To see beyond the tremendous exhibition of violence in the picture and recognize the profound degree of human introspection is the central challenge of The Wild Bunch. Pike’s self-reflection serves as a reminder to the audience to consider the history of the American West with a more critical view than blind romanticism. The film encapsulates Peckinpah’s own arguments on humanity—that we’re all just a bunch of savage animals, nevertheless capable of what might be characteristically described as “humanity”. The shorter versions of the film abridged in 1969 completely miss this point by removing the human touches—the motivations discovered in backstories—in favor of pure cinematic escapism and violent thrills. No film that considers such self-reflective characters or situations could be a pure celebration of violence, as The Wild Bunch’s harshest critics maintained, whereas detractors from Peckinpah’s original cut who condemn its violence have ignored not only the truth in the director’s message but the viciousness of the human race. Peckinpah’s metaphor for and representation of humanity is an extension of his more specific commentary on what might be our most human point in history: the American West, where all of our idealistic notions about freedom and discovery are transformed into something wild and unabashedly violent. Such is the allure of the Wild West and The Wild Bunch, a complex of romanticism stained in blood.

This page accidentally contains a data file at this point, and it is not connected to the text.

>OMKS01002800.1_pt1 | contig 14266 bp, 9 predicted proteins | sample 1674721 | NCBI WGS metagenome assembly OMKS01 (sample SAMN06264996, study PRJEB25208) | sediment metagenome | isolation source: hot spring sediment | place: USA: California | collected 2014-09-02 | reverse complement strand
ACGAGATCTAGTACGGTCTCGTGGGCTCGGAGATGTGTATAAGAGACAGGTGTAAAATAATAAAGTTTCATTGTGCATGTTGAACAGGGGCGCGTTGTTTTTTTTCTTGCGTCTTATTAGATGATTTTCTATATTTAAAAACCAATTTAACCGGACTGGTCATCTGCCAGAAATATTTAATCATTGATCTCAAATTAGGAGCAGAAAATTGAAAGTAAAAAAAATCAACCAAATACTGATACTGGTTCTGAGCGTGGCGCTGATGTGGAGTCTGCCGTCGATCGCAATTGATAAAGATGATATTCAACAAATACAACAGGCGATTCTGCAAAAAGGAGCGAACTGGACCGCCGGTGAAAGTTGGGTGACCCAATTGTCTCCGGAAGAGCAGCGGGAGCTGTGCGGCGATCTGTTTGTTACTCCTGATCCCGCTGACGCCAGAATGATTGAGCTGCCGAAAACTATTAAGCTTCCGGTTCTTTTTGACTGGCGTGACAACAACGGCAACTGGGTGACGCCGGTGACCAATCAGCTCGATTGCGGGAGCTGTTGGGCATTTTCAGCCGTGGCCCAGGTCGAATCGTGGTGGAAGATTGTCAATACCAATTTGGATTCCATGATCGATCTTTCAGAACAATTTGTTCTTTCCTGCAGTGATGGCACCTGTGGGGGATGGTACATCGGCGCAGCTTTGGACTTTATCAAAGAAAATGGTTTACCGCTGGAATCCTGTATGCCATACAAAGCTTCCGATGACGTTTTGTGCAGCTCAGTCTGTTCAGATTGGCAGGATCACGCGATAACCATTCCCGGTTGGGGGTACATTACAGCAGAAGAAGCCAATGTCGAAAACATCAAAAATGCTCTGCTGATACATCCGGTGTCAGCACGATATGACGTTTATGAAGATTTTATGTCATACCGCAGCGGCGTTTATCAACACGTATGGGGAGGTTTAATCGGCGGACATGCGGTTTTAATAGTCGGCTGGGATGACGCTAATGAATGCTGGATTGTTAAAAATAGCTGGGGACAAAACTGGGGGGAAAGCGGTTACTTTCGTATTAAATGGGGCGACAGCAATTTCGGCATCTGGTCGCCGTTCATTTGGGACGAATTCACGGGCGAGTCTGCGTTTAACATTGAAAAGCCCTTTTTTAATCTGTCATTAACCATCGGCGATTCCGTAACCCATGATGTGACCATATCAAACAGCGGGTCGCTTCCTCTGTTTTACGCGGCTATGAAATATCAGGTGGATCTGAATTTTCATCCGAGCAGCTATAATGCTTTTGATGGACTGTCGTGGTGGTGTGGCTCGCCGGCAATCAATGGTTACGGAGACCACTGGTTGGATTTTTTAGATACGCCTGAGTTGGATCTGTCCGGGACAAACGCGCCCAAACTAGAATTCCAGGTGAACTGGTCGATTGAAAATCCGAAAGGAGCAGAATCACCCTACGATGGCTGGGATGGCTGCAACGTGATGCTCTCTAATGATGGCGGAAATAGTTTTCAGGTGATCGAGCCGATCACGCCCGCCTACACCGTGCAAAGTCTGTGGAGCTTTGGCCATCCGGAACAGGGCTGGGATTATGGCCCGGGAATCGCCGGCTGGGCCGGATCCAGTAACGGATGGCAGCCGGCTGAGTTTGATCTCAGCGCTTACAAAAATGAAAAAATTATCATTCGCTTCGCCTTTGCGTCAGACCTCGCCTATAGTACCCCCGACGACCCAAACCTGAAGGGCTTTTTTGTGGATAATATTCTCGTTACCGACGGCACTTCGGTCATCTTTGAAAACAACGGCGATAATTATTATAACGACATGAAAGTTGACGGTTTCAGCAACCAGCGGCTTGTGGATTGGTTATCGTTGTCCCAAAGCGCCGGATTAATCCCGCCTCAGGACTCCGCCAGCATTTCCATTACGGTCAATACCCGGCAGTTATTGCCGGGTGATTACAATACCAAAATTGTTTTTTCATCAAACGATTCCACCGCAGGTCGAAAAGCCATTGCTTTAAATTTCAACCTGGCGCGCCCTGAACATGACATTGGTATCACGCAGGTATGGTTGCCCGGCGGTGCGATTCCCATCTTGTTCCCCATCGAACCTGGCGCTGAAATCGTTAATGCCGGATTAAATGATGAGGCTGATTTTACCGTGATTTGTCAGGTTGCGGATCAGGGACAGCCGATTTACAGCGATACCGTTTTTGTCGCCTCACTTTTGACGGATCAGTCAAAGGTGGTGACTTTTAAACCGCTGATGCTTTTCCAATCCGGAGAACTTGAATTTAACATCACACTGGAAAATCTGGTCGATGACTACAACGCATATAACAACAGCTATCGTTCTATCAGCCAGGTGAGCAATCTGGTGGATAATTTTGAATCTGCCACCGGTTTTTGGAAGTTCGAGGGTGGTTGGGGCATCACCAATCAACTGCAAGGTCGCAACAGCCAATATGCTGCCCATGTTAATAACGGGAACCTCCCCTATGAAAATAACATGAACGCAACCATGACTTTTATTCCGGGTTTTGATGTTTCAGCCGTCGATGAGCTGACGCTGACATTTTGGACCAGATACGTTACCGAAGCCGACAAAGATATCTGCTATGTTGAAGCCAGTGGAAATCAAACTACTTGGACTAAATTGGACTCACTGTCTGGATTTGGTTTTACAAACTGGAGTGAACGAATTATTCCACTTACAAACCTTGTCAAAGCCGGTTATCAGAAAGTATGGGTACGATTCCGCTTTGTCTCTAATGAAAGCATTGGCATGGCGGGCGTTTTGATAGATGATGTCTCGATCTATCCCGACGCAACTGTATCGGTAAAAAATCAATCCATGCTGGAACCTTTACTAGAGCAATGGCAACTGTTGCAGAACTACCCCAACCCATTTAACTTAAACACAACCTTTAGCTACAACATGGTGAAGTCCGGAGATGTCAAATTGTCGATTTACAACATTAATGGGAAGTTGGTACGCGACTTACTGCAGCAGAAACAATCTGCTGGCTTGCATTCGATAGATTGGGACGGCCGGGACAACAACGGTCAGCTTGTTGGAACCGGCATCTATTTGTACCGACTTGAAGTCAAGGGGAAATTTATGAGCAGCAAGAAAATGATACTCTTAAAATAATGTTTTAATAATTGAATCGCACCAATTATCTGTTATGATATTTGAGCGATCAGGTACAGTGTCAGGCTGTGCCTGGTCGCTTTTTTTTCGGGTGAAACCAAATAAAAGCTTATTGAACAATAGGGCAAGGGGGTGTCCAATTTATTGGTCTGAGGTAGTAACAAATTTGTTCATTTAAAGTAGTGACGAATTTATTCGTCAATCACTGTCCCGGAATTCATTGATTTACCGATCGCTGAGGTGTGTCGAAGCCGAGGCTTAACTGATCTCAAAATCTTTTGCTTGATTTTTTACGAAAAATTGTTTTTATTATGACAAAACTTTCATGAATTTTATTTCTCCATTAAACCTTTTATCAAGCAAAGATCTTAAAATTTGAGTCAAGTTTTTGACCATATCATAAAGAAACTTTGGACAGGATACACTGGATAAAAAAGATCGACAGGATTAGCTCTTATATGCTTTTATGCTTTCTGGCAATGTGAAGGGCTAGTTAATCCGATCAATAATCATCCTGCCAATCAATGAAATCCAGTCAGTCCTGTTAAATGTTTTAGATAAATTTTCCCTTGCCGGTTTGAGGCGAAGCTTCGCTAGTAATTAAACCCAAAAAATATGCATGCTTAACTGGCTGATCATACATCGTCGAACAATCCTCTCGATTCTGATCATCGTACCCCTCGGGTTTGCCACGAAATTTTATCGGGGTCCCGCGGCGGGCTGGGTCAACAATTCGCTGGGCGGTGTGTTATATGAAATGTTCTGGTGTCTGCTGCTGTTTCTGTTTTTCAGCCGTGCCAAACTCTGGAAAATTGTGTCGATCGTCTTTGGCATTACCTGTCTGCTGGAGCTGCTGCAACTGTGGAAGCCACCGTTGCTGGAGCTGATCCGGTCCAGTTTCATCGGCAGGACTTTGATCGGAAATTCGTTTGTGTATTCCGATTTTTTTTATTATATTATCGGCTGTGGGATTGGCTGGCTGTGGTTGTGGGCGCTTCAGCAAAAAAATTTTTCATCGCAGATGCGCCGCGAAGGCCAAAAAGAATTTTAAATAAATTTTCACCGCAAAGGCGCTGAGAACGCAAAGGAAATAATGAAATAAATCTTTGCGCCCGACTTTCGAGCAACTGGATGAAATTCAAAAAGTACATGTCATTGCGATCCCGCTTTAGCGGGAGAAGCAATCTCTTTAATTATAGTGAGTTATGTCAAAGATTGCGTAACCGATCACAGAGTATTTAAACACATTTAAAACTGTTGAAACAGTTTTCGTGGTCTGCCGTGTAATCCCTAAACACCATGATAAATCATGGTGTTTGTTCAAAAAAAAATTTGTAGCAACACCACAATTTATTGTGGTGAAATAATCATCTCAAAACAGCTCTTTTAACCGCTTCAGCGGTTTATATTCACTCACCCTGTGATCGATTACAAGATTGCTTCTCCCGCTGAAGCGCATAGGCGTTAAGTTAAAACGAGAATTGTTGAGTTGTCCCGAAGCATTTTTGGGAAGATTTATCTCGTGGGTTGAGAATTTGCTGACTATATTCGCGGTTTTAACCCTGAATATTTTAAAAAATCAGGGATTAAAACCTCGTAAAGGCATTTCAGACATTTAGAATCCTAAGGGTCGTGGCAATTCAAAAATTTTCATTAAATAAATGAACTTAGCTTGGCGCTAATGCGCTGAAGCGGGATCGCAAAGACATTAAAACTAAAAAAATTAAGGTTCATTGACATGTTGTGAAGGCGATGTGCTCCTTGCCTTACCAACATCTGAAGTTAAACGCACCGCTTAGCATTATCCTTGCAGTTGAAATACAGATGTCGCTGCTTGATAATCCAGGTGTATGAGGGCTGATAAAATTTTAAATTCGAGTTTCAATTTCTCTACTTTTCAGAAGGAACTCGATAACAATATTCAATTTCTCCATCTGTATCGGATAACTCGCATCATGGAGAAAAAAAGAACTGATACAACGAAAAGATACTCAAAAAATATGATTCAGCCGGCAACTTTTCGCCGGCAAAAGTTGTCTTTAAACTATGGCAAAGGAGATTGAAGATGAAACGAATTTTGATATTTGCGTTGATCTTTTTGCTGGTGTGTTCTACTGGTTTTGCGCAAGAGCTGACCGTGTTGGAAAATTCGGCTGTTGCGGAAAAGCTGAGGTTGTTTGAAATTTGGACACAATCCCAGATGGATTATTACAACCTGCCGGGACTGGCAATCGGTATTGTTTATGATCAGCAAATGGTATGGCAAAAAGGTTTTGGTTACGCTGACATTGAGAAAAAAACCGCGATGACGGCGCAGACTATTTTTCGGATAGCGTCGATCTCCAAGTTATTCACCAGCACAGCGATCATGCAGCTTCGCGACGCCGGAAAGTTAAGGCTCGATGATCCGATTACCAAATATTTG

Kael, Pauline. “The Wild Man.” The New Yorker . 8 Nov. 1999: 98-100. Print.

Kitses, Jim. Horizons West: Directing the Western from John Ford to Clint Eastwood. British Film Institute; 2Rev Ed edition, 2008.

Weddle, David. “If they move… Kill ‘Em!”: The Life and Times of Sam Peckinpah. New York: Grove Press, 1994.